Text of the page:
A long-running campaign to reinstate the Euston Arch, the economic ambitions of Crewe and the residents of Camden could all become early beneficiaries of Sir David Higgins’ HS2 Plus report after transport secretary Patrick McLoughlin issued a statement confirming that the government would immediately implement some of his proposals.
In a written statement to Parliament yesterday, McLoughlin said: “The report sets out a clear proposal to accelerate construction so that the Crewe section of Phase Two would be completed by 2027, not 2033, and to build a new integrated hub station at Crewe. Therefore, I am commissioning HS2 Ltd and Network Rail to undertake work to allow both these proposals to be considered in detail as part of my consideration of the public consultation responses to Phase Two.”
On Higgins’ proposals to rethink the existing link between HS2 and the existing HS1 line, the statement reads: “The link requires too many compromises in terms of impacts on freight, passengers and the community in Camden. I, therefore, intend to take the necessary steps to remove the link from the Bill and withdraw the safeguarding of this section of the route as soon as possible. I will also commission a study into ways to improve connections to the continent that could be implemented once the initial stages of HS2 are complete.”
In addition, the transport secretary follows up chancellor George Osborne’s recent calls for a more ambitious redevelopment of Euston, and signals government backing for the long-running campaign to rebuild the Euston Arch. “I will, therefore, ask HS2 Ltd and Network Rail to develop more comprehensive proposals for the redevelopment of Euston, working with the rail industry and the local community. This work should include proposals for the Euston arch, which should never have been knocked down and which I would like to see rebuilt.”
Duncan Symonds, head of infrastructure at consultancy WSP, particularly welcomed the proposal to extend Phase 1 by 43 miles to reach Crewe, and the bolder vision for the redevelopment of Euston Station. “Aside from the obvious benefits there is the added bonus for freight of diverting high speed trains away from the congested Lichfield to Crewe section of the West Coast Mainline. To maximise potential, local plans for development around the hub and regional transport links would need to be expedited.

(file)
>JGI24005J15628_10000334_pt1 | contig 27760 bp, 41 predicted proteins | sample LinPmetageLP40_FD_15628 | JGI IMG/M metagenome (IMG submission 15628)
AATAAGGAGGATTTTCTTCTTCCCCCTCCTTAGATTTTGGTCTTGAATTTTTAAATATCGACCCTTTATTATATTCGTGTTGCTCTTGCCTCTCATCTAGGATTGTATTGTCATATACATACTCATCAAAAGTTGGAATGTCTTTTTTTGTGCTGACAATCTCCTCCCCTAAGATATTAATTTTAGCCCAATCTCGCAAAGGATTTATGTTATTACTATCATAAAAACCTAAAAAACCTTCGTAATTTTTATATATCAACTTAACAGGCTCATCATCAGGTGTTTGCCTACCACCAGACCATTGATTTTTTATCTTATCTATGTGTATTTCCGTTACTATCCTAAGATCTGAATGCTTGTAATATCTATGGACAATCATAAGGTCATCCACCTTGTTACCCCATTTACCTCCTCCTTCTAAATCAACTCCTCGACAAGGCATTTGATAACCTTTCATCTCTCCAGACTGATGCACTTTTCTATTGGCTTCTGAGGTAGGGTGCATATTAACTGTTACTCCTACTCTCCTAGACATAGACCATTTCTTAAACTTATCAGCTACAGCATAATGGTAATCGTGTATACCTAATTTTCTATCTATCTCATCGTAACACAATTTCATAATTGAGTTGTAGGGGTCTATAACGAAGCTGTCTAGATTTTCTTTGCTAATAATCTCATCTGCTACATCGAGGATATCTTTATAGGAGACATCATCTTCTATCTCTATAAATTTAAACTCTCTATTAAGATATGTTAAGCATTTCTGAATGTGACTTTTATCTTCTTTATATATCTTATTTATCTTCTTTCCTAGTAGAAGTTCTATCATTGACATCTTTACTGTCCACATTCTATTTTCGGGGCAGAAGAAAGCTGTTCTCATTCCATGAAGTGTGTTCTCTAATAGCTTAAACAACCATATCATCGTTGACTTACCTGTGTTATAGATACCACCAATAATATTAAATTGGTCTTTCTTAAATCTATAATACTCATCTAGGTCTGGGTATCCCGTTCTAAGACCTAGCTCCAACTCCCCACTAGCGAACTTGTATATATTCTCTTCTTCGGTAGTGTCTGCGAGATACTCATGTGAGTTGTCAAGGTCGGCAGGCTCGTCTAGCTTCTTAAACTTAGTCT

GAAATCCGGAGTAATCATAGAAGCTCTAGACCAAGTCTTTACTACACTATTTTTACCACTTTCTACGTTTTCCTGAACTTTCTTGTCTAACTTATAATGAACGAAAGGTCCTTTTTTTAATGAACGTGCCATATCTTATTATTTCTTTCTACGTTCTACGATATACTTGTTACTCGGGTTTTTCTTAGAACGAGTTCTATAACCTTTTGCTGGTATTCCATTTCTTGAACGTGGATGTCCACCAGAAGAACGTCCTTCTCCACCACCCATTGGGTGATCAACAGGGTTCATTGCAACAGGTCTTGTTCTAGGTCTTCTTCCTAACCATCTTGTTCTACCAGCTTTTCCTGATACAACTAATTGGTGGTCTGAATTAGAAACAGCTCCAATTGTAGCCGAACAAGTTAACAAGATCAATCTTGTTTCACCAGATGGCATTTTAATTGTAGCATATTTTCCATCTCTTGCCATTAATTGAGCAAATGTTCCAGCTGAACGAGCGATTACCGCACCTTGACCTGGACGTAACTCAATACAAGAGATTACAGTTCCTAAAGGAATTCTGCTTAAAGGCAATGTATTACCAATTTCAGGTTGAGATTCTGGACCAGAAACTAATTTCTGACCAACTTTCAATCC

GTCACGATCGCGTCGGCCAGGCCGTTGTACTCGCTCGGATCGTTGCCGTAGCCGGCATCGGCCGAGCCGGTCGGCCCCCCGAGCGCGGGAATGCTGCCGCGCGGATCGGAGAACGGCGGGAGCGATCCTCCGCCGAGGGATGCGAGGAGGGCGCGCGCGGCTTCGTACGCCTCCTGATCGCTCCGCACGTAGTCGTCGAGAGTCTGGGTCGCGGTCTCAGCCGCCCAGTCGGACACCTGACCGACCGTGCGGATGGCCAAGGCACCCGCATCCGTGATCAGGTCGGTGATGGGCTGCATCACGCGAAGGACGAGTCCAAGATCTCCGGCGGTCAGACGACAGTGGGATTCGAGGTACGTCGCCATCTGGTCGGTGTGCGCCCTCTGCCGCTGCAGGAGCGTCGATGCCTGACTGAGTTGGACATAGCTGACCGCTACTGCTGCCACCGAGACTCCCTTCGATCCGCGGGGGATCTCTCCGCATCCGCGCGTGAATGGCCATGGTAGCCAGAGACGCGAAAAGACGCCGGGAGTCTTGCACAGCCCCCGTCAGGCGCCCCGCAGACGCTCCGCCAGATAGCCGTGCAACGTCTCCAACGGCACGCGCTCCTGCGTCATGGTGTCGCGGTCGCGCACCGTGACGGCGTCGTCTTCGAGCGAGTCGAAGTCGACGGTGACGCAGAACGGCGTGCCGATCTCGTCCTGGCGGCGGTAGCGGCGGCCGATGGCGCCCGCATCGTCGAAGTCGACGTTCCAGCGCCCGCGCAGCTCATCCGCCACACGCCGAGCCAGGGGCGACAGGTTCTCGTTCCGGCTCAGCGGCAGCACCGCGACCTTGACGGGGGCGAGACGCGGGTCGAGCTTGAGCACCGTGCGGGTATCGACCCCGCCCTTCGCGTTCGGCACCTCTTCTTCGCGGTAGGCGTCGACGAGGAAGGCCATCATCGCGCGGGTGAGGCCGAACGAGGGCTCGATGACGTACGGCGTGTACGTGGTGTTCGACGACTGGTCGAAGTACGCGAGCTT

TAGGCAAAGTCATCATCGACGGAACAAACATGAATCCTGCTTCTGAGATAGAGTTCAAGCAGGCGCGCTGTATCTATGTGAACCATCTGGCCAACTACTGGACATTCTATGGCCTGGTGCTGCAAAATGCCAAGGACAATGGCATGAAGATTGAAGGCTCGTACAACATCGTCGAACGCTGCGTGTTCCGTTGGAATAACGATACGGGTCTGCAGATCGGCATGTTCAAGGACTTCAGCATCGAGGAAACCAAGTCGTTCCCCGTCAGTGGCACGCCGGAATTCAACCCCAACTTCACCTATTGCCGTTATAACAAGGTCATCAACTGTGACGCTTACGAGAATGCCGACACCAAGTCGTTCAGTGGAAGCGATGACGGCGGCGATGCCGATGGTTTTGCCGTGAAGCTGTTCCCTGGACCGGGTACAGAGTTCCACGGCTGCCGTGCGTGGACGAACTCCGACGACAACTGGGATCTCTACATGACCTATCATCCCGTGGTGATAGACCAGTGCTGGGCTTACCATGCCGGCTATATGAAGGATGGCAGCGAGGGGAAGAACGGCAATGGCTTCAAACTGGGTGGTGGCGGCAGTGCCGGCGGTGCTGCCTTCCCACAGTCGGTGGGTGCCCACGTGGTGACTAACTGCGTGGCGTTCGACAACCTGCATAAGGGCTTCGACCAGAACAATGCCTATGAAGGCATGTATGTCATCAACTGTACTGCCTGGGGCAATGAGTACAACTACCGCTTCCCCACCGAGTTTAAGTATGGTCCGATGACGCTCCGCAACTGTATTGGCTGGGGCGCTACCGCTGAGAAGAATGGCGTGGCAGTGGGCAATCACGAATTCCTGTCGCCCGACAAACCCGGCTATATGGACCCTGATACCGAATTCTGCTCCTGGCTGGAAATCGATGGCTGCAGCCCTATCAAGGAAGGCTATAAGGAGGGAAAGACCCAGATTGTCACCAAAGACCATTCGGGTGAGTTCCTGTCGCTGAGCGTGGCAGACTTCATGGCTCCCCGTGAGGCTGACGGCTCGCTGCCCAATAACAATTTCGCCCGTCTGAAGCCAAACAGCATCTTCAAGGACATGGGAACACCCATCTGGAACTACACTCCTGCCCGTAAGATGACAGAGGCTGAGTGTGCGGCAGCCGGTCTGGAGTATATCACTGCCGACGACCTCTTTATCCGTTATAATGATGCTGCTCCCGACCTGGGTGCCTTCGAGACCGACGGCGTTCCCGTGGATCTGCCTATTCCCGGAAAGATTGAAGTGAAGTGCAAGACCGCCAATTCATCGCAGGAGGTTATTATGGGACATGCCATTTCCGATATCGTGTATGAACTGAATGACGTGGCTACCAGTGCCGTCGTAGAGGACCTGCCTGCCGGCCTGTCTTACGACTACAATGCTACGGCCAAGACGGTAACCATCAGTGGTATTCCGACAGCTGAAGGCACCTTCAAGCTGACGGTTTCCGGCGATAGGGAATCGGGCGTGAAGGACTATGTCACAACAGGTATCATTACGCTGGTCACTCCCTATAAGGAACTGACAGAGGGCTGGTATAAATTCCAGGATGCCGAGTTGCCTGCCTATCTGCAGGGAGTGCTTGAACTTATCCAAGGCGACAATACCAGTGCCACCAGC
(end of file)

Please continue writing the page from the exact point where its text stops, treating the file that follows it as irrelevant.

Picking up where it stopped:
“Redeveloping Euston is also an obvious win – there are many examples of improved transport infrastructure unlocking wider economic and social benefits, you just have to look at King’s Cross and London Bridge Quarter to see the impact it can have.”
At the Institution of Civil Engineers, director general Nick Baveystock also welcomed the vision behind the report, but he highlighted the continuing need for political consensus on the project.
“Higgins’ aspiration to accelerate the delivery of HS2 is welcome news – we see no fundamental engineering reason why the line could not be operational earlier than 2033 and experience around the world also indicates this is possible,” said Baveystock. “The benefits are far reaching – not least the cost savings which could result from greater continuity between the two project phases and the positive impact on the UK’s engineering skills base.
“Realising this – as Higgins himself acknowledges – is, however, dependent on stability and going forwards this project needs strong commitment and support, both politically and financially. Government’s efforts to make the case for HS2 must continue and importantly, it should position the project as an integral part of a national transport strategy rather than a project developed in isolation. This includes further work to help strengthen connectivity for those locations not directly served by HS2.”